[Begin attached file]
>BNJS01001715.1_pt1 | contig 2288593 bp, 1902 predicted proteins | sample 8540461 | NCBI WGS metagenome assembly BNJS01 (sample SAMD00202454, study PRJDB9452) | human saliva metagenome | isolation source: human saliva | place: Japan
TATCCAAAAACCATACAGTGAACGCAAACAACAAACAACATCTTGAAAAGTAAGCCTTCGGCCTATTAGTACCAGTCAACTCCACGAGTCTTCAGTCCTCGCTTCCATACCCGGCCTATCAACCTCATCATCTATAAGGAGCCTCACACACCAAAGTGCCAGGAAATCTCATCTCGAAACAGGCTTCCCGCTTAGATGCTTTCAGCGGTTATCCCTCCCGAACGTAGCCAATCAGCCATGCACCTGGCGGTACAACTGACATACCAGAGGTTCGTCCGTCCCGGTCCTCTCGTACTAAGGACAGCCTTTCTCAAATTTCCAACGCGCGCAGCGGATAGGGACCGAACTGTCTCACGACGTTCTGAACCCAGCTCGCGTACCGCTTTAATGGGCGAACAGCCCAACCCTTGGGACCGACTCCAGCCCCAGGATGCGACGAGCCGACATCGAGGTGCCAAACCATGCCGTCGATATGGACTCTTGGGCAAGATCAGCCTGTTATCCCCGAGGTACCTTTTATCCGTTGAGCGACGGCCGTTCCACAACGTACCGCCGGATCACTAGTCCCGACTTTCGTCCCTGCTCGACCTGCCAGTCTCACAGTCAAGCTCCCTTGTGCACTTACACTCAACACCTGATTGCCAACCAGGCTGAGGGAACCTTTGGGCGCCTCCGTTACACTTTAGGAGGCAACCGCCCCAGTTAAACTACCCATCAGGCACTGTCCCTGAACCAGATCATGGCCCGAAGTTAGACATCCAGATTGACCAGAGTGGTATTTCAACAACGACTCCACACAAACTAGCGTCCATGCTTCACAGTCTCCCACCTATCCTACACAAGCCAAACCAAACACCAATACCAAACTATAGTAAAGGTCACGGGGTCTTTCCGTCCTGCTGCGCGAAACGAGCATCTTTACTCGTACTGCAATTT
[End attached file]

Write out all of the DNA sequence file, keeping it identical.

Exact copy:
>BNJS01001715.1_pt1 | contig 2288593 bp, 1902 predicted proteins | sample 8540461 | NCBI WGS metagenome assembly BNJS01 (sample SAMD00202454, study PRJDB9452) | human saliva metagenome | isolation source: human saliva | place: Japan
TATCCAAAAACCATACAGTGAACGCAAACAACAAACAACATCTTGAAAAGTAAGCCTTCGGCCTATTAGTACCAGTCAACTCCACGAGTCTTCAGTCCTCGCTTCCATACCCGGCCTATCAACCTCATCATCTATAAGGAGCCTCACACACCAAAGTGCCAGGAAATCTCATCTCGAAACAGGCTTCCCGCTTAGATGCTTTCAGCGGTTATCCCTCCCGAACGTAGCCAATCAGCCATGCACCTGGCGGTACAACTGACATACCAGAGGTTCGTCCGTCCCGGTCCTCTCGTACTAAGGACAGCCTTTCTCAAATTTCCAACGCGCGCAGCGGATAGGGACCGAACTGTCTCACGACGTTCTGAACCCAGCTCGCGTACCGCTTTAATGGGCGAACAGCCCAACCCTTGGGACCGACTCCAGCCCCAGGATGCGACGAGCCGACATCGAGGTGCCAAACCATGCCGTCGATATGGACTCTTGGGCAAGATCAGCCTGTTATCCCCGAGGTACCTTTTATCCGTTGAGCGACGGCCGTTCCACAACGTACCGCCGGATCACTAGTCCCGACTTTCGTCCCTGCTCGACCTGCCAGTCTCACAGTCAAGCTCCCTTGTGCACTTACACTCAACACCTGATTGCCAACCAGGCTGAGGGAACCTTTGGGCGCCTCCGTTACACTTTAGGAGGCAACCGCCCCAGTTAAACTACCCATCAGGCACTGTCCCTGAACCAGATCATGGCCCGAAGTTAGACATCCAGATTGACCAGAGTGGTATTTCAACAACGACTCCACACAAACTAGCGTCCATGCTTCACAGTCTCCCACCTATCCTACACAAGCCAAACCAAACACCAATACCAAACTATAGTAAAGGTCACGGGGTCTTTCCGTCCTGCTGCGCGAAACGAGCATCTTTACTCGTACTGCAATTT